Man as a Sexually Dimorphic Species
Sexual dimorphism is quite pronounced in two of the three closest relatives of man: gorillas and orangutans. Males are noticeably larger and more powerfully built than females and a few masculine display characteristics are also evident: i.e., large canine teeth. Indeed, they are said to be the practitioners of polygamy, although befitting their intelligence, the practice is said to be quite subtle in that a dominant male manages to placate subordinate males by allowing them to copulate with females in heat when these females are either at the beginning or at the end of estrus, so that while they are receptive to males, they are in no danger of being impregnated. While sexual dimorphism became less obvious in chimpanzees, it became very pronounced once again in man. Mature males, if left unshaven, grow luxuriant beards and the penis and scrotum are extraordinarily conspicuous and large, suggesting that they are not merely for reproductive function but that they once served as a symbolic display of masculine supremacy. The abundant use of phallic symbols by many cultures appears to substantiate this idea. Although the practice of polygynous matings has apparently been uncommon in human history, the inclination to do so appears to have always been there; notice the inclusion of such words as “harem” and “seraglio”, or their equivalents, in human vocabularies. Those human genes awakened at puberty by androgens, must have been whispering to the ears of the sexually mature man that he ought to behave as bulls or lions do. It has been observed that when a rival lion takes over a pride of lionesses, the first royal decree issued is often to kill off the youngest cubs (Bertram, 1975). By so doing, the male has eliminated the progeny of his supplanted rivals and has speeded up the female s return to estrus and hence the first opportunity to propagate his own seeds.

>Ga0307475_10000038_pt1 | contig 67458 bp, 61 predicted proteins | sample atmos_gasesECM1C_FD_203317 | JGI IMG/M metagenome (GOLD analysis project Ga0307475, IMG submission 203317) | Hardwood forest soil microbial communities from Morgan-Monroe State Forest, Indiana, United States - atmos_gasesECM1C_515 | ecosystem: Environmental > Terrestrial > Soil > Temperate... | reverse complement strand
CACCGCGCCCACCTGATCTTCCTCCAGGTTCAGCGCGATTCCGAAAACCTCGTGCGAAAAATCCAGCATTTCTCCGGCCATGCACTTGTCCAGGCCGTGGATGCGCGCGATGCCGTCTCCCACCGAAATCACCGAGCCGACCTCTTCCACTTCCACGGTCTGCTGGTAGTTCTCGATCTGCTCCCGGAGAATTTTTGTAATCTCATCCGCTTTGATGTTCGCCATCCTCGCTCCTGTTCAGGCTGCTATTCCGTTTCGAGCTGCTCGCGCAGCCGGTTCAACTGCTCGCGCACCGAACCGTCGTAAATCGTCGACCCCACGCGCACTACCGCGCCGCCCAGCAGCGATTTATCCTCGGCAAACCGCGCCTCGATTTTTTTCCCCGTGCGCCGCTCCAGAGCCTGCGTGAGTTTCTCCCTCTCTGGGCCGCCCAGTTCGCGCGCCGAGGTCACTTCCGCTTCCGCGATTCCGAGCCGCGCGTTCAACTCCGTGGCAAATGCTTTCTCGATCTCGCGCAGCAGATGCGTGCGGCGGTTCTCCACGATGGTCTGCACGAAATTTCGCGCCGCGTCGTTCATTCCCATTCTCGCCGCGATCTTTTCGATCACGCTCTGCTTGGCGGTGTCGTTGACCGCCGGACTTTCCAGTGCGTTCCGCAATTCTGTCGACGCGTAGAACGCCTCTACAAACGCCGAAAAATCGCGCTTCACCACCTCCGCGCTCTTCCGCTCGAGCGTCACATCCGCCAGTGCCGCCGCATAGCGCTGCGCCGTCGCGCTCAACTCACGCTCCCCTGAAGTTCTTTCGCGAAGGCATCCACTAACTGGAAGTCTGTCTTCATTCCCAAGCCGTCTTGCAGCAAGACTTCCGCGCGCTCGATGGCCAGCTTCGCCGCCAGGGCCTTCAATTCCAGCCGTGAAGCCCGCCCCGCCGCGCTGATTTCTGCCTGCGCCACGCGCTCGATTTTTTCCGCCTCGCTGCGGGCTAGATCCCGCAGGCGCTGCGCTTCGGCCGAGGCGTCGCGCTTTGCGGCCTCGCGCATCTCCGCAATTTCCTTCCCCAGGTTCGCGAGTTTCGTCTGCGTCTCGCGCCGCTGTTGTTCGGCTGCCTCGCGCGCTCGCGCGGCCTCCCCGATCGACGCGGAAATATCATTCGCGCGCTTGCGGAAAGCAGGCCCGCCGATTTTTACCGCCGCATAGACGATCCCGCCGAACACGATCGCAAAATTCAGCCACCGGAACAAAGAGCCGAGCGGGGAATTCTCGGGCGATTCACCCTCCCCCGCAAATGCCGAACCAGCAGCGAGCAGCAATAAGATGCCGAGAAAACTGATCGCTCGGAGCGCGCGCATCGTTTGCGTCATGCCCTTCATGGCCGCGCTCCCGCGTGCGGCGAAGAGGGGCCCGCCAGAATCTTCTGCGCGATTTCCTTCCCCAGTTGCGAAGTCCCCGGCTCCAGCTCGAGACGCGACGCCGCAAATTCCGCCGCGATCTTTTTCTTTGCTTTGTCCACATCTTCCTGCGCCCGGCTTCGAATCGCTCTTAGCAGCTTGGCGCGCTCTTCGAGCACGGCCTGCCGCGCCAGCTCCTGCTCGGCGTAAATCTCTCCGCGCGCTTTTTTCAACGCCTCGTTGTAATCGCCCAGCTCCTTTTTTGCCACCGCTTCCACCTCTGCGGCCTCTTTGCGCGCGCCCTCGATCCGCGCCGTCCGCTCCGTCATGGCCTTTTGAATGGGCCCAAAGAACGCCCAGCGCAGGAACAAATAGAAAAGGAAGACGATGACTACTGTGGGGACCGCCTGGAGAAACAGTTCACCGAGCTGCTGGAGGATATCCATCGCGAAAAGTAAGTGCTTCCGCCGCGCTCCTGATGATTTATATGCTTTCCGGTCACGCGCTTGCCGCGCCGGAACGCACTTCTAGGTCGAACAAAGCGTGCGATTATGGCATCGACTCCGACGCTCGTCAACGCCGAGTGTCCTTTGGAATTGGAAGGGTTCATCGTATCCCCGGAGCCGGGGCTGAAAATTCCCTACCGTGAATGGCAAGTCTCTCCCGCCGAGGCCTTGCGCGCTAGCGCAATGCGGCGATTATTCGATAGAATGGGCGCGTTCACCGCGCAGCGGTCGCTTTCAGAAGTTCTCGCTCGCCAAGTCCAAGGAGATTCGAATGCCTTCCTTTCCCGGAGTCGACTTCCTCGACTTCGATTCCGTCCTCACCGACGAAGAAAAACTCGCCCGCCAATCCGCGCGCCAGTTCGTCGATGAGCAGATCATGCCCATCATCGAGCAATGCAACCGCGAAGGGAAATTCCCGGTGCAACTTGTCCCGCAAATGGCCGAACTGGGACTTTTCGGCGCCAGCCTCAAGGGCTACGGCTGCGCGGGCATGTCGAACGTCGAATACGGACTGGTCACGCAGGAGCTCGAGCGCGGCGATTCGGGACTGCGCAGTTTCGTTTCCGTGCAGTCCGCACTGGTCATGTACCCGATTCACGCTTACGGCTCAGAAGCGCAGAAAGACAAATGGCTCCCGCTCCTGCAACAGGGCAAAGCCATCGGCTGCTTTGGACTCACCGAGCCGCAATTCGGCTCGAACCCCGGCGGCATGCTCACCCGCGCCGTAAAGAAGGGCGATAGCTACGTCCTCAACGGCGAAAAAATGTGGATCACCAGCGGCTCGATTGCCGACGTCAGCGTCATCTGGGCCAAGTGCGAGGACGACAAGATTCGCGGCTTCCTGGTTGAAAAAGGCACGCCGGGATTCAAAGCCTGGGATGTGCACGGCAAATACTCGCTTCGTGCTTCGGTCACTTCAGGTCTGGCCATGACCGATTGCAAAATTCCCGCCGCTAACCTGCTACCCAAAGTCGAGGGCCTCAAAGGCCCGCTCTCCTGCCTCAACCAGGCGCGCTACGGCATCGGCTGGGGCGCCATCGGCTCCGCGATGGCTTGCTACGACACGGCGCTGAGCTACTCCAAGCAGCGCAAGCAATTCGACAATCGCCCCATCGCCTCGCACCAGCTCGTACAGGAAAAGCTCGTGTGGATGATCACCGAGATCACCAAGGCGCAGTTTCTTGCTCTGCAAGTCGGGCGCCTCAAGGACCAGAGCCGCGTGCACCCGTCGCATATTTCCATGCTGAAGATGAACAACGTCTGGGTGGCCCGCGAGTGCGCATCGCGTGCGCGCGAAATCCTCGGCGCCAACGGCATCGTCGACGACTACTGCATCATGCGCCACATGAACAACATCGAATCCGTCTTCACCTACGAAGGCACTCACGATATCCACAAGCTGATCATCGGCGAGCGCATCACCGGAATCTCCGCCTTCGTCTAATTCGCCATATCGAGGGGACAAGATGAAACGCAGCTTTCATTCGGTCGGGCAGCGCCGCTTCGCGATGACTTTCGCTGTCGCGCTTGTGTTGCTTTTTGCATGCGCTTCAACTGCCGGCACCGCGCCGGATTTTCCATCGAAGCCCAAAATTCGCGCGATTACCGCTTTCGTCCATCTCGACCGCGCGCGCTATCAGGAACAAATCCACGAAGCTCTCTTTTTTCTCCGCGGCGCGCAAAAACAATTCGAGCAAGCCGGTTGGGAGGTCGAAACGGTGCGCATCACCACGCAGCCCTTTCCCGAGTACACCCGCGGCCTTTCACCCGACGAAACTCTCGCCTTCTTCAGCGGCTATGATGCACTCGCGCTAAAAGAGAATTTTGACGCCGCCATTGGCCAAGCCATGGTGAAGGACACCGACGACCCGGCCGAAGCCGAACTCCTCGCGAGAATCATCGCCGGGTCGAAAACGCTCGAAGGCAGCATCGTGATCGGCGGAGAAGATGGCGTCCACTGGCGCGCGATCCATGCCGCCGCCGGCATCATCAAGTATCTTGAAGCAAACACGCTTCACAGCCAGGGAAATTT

KeywordsSexual Dimorphism Mature Male Subordinate Male Royal Decree Dimorphic Species
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